Arthritis and Folk Medicine

About The Usefulness of Iodine

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Arthritis and Folk Medicine


The Two Blood Vessel Beds
The Treatment of Arthritis
Our Changing External Environment

Dr. D. C. Jarvis

IT IS HELPFUL to someone who has arthritis if he has a working knowledge of the two blood
vessel beds in the body. Knowledge of them came to folk medicine as Vermont farmers,
slaughtering their animals for market and studying the color of the meat and the whiteness
of the tallow, came to the conclusion that there was not enough blood in the animal body to
fill all the blood vessels at the same time.

They taught young Vermonters, therefore, that the human body has three floors. The ground
floor contains the digestive tract and other abdominal organs. The second holds the lungs
and heart; while the top floor shelters the brain. and the senses of smell, sight, and
hearing which keep an individual in touch with his environment.

In these three floors are two beds made up of blood vessels of various sizes, from the
largest to the smallest. One of these beds is located on the ground floor, the abdomen,
while the other is on the second and top floors of the body.

The young Vermonter is also taught that there are three trees in the body. One is the
digestive tree, with its roots in the stomach. The second is the blood vessel tree, with its
roots in the heart; while the third is the nerve tree, whose roots are in the brain. In
order to nourish these trees suitably it is necessary that the blood mass in the body be
able to shift from one blood vessel bed to the other, changing back and forth according to the
nutritional needs of the three trees, and as the body needs may require, whether the need is
fight or flight or the normal activity of storing reserves against the day of need.

The blood vessel bed on the second and top floors supplies such tissues as heart, lungs,
central nervous system, eyes, ears, the lining of the nose and throat, and the muscles of
the arms, legs, and body trunk. On the ground floor the bed there supplies skin, stomach,
intestines, liver, spleen, and kidneys. Muscles, brain, and lungs comprise what we call the
blood lakes of the second and top floors, while the ground floor lakes are the skin, liver,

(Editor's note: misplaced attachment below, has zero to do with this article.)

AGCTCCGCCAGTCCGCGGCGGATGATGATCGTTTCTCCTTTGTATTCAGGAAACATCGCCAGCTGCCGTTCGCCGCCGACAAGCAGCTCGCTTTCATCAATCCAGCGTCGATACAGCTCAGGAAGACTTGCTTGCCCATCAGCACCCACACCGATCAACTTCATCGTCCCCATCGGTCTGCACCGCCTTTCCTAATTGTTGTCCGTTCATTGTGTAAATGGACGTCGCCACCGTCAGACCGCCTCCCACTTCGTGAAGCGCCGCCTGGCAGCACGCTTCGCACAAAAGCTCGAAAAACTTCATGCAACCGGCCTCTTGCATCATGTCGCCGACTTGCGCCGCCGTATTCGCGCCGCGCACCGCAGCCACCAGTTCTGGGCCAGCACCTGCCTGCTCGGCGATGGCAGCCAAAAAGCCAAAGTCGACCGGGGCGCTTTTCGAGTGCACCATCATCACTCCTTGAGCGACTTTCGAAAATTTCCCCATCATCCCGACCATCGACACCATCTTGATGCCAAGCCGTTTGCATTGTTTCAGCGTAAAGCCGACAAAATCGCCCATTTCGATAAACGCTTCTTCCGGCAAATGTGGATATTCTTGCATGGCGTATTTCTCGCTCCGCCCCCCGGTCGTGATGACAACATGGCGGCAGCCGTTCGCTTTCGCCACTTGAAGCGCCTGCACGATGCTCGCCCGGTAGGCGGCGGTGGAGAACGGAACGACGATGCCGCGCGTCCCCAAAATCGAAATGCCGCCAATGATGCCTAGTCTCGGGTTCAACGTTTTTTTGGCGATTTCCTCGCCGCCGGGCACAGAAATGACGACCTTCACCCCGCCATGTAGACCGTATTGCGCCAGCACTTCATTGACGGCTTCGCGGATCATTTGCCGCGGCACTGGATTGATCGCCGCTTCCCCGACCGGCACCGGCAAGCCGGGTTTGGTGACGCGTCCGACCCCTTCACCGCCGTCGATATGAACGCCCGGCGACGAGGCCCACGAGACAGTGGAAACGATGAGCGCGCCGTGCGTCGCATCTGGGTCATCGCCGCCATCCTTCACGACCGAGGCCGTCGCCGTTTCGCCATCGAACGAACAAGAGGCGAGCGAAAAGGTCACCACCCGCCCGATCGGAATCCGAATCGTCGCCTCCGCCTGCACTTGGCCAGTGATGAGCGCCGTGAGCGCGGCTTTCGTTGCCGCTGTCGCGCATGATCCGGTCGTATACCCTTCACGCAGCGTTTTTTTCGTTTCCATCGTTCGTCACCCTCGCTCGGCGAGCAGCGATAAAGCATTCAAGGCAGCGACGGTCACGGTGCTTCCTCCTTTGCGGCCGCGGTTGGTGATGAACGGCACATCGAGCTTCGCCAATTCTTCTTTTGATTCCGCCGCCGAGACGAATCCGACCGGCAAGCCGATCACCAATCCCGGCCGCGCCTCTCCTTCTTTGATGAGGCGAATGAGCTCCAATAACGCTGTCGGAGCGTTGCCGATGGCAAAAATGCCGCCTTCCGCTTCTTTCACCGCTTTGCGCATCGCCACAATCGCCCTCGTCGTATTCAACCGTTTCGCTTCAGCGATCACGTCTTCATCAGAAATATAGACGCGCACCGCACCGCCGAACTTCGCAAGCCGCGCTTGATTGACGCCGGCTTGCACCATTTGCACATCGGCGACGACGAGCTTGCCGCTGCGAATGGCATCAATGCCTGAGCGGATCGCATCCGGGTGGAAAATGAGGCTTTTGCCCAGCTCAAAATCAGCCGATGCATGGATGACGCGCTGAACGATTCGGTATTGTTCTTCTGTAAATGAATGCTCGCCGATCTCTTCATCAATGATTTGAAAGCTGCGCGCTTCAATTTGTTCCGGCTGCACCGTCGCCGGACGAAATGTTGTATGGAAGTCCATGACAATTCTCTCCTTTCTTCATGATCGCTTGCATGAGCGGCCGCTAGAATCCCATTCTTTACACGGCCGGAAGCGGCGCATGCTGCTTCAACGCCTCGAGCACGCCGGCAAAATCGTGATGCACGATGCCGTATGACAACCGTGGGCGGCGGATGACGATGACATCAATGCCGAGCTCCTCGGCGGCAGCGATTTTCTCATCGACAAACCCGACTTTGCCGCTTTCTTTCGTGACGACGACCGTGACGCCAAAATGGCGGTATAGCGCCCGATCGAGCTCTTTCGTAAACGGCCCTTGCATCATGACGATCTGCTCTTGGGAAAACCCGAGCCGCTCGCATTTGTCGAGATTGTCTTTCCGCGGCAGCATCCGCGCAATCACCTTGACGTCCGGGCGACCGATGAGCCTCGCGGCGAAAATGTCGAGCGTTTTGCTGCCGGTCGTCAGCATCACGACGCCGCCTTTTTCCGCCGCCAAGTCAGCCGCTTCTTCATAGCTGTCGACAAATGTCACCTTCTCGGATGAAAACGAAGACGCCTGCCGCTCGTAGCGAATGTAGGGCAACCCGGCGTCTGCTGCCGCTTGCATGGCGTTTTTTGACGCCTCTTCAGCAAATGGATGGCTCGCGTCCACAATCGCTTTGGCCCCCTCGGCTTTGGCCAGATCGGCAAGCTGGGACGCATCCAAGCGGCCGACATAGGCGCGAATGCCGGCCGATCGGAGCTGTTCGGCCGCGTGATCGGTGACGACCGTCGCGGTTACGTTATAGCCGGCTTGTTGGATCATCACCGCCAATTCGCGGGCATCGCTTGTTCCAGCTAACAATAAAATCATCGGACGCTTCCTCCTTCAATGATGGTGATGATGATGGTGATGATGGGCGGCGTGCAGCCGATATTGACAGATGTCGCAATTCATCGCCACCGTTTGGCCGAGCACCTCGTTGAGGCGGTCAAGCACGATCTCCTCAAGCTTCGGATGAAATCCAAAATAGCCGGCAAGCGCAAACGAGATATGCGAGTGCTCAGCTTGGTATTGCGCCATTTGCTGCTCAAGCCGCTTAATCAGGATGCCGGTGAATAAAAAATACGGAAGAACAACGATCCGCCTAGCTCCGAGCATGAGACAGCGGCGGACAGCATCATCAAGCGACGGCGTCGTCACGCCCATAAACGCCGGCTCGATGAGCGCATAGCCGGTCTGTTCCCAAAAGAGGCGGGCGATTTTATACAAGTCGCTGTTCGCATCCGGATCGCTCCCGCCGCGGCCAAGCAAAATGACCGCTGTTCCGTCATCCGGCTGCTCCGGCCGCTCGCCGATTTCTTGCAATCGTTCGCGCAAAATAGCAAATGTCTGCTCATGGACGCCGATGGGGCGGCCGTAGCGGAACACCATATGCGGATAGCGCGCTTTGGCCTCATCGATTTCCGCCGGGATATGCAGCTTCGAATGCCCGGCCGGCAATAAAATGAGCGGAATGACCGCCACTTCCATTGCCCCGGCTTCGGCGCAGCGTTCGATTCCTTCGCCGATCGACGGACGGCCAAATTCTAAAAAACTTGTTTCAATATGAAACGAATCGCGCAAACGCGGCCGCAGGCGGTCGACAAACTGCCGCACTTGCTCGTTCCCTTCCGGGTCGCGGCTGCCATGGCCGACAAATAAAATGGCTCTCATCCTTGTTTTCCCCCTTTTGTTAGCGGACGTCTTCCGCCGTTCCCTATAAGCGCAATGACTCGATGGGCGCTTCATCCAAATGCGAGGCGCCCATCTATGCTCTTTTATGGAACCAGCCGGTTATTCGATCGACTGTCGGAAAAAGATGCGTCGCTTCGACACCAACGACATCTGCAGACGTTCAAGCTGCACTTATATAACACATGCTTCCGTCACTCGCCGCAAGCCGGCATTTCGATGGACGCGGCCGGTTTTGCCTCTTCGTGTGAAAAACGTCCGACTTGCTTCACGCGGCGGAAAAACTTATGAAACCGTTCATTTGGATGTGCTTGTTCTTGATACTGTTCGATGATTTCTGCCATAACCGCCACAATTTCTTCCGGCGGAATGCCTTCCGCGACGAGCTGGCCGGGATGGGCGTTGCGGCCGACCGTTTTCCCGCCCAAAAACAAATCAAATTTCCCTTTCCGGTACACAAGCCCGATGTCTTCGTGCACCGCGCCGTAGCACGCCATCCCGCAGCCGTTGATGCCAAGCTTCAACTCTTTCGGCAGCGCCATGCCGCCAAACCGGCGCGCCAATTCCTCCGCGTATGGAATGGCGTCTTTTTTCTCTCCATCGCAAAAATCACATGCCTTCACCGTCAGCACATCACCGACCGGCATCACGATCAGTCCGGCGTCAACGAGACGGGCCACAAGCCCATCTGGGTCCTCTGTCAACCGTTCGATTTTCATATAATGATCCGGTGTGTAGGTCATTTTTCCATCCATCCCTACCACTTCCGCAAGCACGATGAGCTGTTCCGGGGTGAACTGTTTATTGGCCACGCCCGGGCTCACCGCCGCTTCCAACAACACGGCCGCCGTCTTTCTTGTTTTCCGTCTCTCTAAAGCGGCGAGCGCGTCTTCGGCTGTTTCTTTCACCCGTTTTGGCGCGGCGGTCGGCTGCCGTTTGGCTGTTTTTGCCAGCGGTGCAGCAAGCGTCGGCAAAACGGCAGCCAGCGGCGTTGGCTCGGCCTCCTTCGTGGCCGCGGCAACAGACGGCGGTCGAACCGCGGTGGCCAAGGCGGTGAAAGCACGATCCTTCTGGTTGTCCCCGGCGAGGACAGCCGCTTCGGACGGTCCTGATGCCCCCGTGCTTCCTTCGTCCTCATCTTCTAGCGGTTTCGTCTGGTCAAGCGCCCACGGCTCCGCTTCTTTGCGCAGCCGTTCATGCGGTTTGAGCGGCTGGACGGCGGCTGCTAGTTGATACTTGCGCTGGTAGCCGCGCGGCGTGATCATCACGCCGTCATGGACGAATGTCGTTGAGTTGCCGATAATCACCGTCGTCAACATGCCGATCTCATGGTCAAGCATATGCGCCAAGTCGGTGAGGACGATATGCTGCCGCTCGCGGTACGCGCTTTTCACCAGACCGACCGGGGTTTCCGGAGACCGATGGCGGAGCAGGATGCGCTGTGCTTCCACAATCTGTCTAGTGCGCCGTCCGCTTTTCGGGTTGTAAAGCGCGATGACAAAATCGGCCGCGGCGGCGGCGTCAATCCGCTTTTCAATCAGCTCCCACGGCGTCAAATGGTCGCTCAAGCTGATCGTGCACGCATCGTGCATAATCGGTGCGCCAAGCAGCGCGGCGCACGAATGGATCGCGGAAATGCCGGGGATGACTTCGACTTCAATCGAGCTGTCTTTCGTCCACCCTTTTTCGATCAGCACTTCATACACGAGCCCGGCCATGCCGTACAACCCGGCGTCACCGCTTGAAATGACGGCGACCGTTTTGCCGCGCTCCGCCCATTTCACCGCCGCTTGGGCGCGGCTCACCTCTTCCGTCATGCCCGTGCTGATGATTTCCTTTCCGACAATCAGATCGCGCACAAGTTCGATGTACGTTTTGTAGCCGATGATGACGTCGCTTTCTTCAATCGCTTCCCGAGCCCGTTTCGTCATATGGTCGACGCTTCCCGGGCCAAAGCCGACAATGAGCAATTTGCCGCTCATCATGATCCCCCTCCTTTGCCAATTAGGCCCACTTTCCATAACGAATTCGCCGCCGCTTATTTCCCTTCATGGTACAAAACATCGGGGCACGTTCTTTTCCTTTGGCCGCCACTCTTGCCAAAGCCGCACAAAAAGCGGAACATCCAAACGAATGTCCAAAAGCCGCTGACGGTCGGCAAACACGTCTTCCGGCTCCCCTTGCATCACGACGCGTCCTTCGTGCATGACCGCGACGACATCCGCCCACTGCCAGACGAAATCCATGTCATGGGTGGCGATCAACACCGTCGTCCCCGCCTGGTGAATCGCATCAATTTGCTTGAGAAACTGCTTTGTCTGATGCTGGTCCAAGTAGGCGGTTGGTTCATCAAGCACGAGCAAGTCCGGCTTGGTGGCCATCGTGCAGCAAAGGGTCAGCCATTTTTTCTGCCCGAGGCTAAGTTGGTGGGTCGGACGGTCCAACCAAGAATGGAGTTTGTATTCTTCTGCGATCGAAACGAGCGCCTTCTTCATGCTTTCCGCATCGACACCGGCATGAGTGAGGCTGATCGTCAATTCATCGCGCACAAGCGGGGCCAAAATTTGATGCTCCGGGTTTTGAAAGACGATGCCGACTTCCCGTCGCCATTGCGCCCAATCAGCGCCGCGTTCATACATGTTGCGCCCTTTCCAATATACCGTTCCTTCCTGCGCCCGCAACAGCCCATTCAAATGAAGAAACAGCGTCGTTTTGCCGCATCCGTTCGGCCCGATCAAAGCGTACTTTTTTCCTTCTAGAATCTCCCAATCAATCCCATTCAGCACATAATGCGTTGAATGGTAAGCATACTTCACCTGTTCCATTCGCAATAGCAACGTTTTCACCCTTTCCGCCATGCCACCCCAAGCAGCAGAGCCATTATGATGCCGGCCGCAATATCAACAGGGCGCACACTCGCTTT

and spleen.

When food is taken and digestion and absorption are necessary the blood mass in the body
shifts from the second and top floor blood vessel bed to the ground floor bed. As it leaves
the upper floors the diameter of all the tiny blood vessels, called capillaries, in the bed
are lessened in size. This means that less blood carrying food material and oxygen, which
body cells need to carryon their vital activity, reach these cells.

As a result of the lessened blood supply the body cells supplied by the second and top floor
bed develop a nutritional need which is supplied by shifting the blood mass from the ground
floor upward, as soon as it is possible to do so. vVhen the mass leaves the ground floor the
diameter of the capillaries is lessened, and in time the cells in this bed develop a
nutritional need of their own, which is supplied in turn by a shift of the blood mass back
to the ground floor.

We have, then, a balance existing between the two beds.
On the flexibility of this balance depends its usefulness. The increase and decrease in the
size of the capillaries is changing constantly from one bed to another.

Shifting of the blood mass permits the maintenance of a higher level of body cell activity
in one or the other of the beds, depending on whether body demands are for muscular work or
for digestive uses. But if the shift of the mass does not take place readily, in accordance
with body cell needs, the cells in one bed or the other rebel against the uncongenial
environment which fails to furnish them with nourishment.

The result is that the individual becomes body conscious and recognizes that a certain part
of the body is not behaving as it normally should. In nervously unstable people the balance
between the beds is of great importance; they make the shift of the blood mass frequently
and suddenly.

All our lives we must deal with a rhythm of increase and decrease in the size of the
capillaries in these two vascular beds. Fundamentally the rhythm depends on the
environmental factors present. When you shift the human motor into high gear you shift
your blood mass from the ground floor bed to the second and top floor bed, in order to
organize for aggressive action. Going into low gear the shift of blood is from top to
bottom, to organize the body for peace and quiet and the building of reserves.

As a result of present-day stress and strain and the processing of many foods that we eat
there is often an habitual constriction of the capillaries on the ground floor bed, and an
increase in capillary size on the upper levels. Outward evidence of the blood mass's
fixation on the second and top floor bed is the presence of a continued high blood pressure

To break this fixation and restore a working balance between the upper and lower levels so
that a greater part of the blood mass will shift back and forth as needed, Vermont folk
medicine first prescribes a high natural carbohydrate food intake-that is, fruits, berries,
leafy vegetables, root vegetables and a low protein intake represented by milk, eggs,
cheese, meat, fish, poultry, and seafood.

With this done, four simple remedies are prescribed. They are apple cider vinegar, honey,
Lugol's Solution of Iodine, and kelp tablets. In combination they have a long record of
success in breaking up the habit of locking the blood mass in the second and top floor blood
vessel beds.


Dr. Jarvis' Unpublished Notebook
-147 hand written pages of advice to correspondents-
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